From what I have read over at Jetcareers, and seen on the news, American Airlines is bringing all its’ flowbacks at American Eagle back and forecasts street hiring by mid-2007. Delta has said hiring will begin next year as well. With Continental and SWA already hiring, that only leaves NWA and USAirways that still have furloughs. Given the fact that the average USAir pilot is as old as my grandfather, it cannot be long for them either. I think the big thing is that a lot of Furloughed individuals are not coming back.
I totally commiserate with the poor pay at American regionals. I think Canadian regional pilots (almost all of them with Jazz) are in a much better situation. It is tough. I am in the academic business and I know that in many disciplines (like mine) people with Ph.D.s were unable to get any decent work. They end up teaching for 20k a year at a college with no year-to-year job guarantee and with no benefits. I am one of the lucky ones who got a permanent position, but it took the kind of scholarly record that used to be what only the best scholars ever achieved (ie several books published and a score of journal articles)to get hired. I think the airline industry is similar in that there are more qualified applicants than good jobs: wages go down, working conditions suffer, and lots of over-qualified people float around becoming embittered.I enjoy the blog! Good luck with moving up in the airline world.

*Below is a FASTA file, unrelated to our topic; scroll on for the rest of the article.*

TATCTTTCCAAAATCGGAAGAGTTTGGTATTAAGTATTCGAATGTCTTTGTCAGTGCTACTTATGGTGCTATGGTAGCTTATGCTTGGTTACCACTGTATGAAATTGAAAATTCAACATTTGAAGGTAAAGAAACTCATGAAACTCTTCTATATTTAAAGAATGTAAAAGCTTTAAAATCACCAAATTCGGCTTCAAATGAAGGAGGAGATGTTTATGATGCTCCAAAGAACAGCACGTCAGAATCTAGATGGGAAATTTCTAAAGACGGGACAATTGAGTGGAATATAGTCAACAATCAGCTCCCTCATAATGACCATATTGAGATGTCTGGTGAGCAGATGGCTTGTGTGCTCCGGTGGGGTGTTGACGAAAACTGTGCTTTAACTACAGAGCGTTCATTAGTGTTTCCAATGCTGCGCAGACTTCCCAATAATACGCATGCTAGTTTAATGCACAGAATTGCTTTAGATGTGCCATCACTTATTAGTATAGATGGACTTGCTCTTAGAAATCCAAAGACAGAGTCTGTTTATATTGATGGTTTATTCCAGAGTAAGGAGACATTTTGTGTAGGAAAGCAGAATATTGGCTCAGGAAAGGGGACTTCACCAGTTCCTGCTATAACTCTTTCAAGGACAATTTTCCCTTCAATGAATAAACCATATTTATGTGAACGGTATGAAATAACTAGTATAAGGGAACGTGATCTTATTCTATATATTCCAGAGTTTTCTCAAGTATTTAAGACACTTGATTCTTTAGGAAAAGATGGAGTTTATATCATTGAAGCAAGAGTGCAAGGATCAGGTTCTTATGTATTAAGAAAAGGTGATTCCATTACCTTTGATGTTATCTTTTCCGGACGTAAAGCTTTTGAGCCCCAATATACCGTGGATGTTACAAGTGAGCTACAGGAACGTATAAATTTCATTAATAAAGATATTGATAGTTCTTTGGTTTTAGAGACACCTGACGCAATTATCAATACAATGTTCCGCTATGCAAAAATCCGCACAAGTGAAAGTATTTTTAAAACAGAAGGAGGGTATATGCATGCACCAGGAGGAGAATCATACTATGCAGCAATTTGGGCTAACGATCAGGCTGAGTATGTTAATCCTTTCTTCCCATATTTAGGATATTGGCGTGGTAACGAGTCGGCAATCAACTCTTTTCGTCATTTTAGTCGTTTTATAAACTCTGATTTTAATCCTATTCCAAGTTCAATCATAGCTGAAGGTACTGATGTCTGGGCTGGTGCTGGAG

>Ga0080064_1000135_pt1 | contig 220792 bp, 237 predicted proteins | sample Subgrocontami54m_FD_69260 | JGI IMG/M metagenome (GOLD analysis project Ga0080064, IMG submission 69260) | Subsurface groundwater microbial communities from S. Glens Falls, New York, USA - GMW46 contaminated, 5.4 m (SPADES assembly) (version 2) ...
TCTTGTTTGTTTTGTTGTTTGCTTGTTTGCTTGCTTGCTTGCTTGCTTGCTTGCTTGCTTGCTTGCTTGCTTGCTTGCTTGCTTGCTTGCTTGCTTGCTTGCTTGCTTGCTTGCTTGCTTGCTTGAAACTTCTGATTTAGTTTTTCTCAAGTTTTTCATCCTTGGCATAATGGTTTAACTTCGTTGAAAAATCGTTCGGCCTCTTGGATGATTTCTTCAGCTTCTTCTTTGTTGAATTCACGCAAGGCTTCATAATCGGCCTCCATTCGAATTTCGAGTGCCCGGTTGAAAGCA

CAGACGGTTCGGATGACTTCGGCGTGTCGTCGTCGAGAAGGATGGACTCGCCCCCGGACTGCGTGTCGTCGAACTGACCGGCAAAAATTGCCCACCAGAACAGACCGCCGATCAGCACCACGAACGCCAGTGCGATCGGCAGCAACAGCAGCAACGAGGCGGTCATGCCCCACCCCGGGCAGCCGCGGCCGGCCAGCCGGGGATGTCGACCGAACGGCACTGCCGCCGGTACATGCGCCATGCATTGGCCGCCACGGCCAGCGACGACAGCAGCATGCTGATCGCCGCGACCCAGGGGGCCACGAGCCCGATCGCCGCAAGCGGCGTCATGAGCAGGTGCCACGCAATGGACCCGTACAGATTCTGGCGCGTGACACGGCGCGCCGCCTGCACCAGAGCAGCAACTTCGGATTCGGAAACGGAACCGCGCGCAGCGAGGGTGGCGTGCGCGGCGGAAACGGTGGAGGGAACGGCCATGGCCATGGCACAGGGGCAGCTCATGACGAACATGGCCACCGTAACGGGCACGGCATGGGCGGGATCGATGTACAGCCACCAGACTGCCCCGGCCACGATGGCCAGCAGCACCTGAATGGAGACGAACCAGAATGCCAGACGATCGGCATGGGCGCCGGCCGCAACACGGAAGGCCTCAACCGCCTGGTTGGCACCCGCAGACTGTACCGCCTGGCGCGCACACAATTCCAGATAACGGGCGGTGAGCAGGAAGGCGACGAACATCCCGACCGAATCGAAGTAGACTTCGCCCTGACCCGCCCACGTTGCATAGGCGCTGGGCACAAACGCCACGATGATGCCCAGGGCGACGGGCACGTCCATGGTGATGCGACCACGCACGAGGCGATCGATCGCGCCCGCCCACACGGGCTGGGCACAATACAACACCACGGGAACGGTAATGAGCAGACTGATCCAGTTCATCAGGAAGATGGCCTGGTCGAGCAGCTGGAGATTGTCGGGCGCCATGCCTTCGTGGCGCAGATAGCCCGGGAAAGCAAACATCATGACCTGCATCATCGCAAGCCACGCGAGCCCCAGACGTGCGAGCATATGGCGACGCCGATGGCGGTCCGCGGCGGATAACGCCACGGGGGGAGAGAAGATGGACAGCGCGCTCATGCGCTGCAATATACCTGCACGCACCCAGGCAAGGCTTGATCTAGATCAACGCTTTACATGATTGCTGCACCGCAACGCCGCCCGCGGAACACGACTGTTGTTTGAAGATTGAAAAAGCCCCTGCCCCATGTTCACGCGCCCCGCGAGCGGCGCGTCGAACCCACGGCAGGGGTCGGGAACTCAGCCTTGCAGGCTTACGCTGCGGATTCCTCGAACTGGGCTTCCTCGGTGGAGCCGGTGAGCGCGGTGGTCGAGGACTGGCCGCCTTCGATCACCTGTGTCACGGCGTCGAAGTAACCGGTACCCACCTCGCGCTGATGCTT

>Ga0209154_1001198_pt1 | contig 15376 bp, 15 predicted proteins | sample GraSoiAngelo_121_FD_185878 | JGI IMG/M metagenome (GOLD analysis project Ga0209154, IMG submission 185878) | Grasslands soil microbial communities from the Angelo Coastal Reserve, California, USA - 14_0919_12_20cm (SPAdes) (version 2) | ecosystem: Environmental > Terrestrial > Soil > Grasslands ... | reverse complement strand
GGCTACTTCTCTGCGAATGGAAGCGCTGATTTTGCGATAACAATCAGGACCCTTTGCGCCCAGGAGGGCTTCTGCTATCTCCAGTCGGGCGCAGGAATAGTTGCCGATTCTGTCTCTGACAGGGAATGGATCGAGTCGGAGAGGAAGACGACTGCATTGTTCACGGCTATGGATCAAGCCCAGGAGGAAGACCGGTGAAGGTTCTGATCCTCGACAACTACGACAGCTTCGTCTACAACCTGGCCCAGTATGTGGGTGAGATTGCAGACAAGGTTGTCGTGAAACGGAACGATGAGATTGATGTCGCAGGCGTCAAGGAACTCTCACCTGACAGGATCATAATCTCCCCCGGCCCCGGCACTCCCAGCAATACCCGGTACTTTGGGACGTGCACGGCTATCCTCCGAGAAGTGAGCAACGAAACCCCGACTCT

"Canadian regional pilots (almost all of them with Jazz) are in a much better situation."It's true, and the reason is that you don't get a job with Jazz after a few years flight instructing or freight-dogging. There is another layer of desperate wages and atrocious living conditions between entry level and regional carriers here. Quoting wages would make it sound decent, but the jobs are so far north that everything costs more. You cross the poverty line after five to eight years in the industry. Perhaps that is true on either side of the border.